Rural Mental Health Providers Concerned About Managed Care
Some mental health providers in rural Missouri are raising concerns about a provision passed by the Missouri Senate that would shift about 200,000 Medicaid recipients onto privatized managed care programs.
Loretta Fuge is a psychologist based in Mansfield, Mo. Currently, Fuge is reimbursed for seeing Medicaid patients through the state’s fee-for-service model. She has some experience with managed care and, she says, she isn’t a fan.
A recent failure to get fully reimbursed through managed care has made her cautious about the viability of managed care in small communities.
“I actually not only lost the time that I spent and the cost of the protocols, which are quite expensive,” Fuge said, “but also the administrative time.”
“So for a small business out here in a rural area, we couldn’t survive. There’s no way we could financially be able to do that, we would have to close the door,” she added.
James Skinner, a counselor based in Lebanon, Mo., worries those administrative costs could force providers like him to leave rural areas with higher Medicaid enrollment.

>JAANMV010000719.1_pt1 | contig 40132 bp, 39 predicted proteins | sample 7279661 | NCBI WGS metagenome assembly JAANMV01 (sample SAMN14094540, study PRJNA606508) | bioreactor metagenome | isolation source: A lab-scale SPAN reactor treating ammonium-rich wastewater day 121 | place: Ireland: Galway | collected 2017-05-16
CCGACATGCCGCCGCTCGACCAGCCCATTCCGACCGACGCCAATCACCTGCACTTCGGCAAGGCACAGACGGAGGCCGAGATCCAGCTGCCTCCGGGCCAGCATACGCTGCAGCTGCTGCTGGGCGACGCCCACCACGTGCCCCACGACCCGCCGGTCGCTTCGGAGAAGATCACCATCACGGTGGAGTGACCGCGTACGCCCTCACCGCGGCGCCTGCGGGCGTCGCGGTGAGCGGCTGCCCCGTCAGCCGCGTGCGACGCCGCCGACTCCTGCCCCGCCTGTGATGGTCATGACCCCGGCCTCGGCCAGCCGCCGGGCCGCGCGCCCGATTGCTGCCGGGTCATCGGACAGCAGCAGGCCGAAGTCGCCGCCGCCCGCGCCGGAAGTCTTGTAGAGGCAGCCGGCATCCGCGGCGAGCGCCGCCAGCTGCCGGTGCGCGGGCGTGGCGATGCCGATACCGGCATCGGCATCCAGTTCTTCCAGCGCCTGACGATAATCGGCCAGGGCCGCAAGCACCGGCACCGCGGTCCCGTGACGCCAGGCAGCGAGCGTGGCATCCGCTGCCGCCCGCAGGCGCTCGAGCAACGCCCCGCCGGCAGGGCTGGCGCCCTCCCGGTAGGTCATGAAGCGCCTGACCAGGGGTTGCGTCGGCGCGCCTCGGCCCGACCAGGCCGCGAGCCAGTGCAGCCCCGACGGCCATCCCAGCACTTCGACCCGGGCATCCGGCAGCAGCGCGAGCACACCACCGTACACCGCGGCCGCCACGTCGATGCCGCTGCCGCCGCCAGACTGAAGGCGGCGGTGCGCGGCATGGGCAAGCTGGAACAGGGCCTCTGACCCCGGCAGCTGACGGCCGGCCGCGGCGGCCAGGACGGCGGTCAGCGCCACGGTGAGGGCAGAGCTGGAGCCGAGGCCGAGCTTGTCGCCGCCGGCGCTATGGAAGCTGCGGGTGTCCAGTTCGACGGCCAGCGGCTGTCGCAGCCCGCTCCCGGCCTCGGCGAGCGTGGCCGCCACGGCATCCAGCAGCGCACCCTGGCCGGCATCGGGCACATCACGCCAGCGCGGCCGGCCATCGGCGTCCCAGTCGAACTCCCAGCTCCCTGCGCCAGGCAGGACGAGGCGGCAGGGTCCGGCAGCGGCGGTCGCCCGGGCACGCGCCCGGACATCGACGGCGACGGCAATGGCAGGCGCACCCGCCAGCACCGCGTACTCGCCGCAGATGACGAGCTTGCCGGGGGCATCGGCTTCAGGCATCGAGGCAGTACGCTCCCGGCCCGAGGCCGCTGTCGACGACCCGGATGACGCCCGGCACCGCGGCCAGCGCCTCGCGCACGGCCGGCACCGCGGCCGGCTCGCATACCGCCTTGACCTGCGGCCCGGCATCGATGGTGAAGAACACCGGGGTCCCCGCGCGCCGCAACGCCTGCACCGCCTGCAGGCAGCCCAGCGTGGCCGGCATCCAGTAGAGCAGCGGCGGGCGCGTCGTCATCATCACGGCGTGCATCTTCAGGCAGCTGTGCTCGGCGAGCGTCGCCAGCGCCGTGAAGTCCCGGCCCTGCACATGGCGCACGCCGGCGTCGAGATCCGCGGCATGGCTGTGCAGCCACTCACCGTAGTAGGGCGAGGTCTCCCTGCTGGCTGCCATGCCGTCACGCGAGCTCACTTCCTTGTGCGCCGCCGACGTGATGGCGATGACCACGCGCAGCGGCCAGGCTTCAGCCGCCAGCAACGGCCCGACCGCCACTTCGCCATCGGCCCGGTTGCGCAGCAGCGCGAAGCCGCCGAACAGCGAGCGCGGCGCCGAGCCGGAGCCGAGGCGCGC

“From a practice perspective, our goal is to support the community. It’s the only reason we do this work,” he said.
But, he added, “from a business perspective it is extremely difficult to own and operate a small business under these conditions.”
About half of Missouri Medicaid recipients are already enrolled in managed care plans. A comparison of the two funding models by the Missouri Department of Social Services found managed care plans had a lower overall cost than fee-for-service, though they also appeared to have lower clinical quality measures.
As part of the state budget, the proposal now goes back to the Missouri House.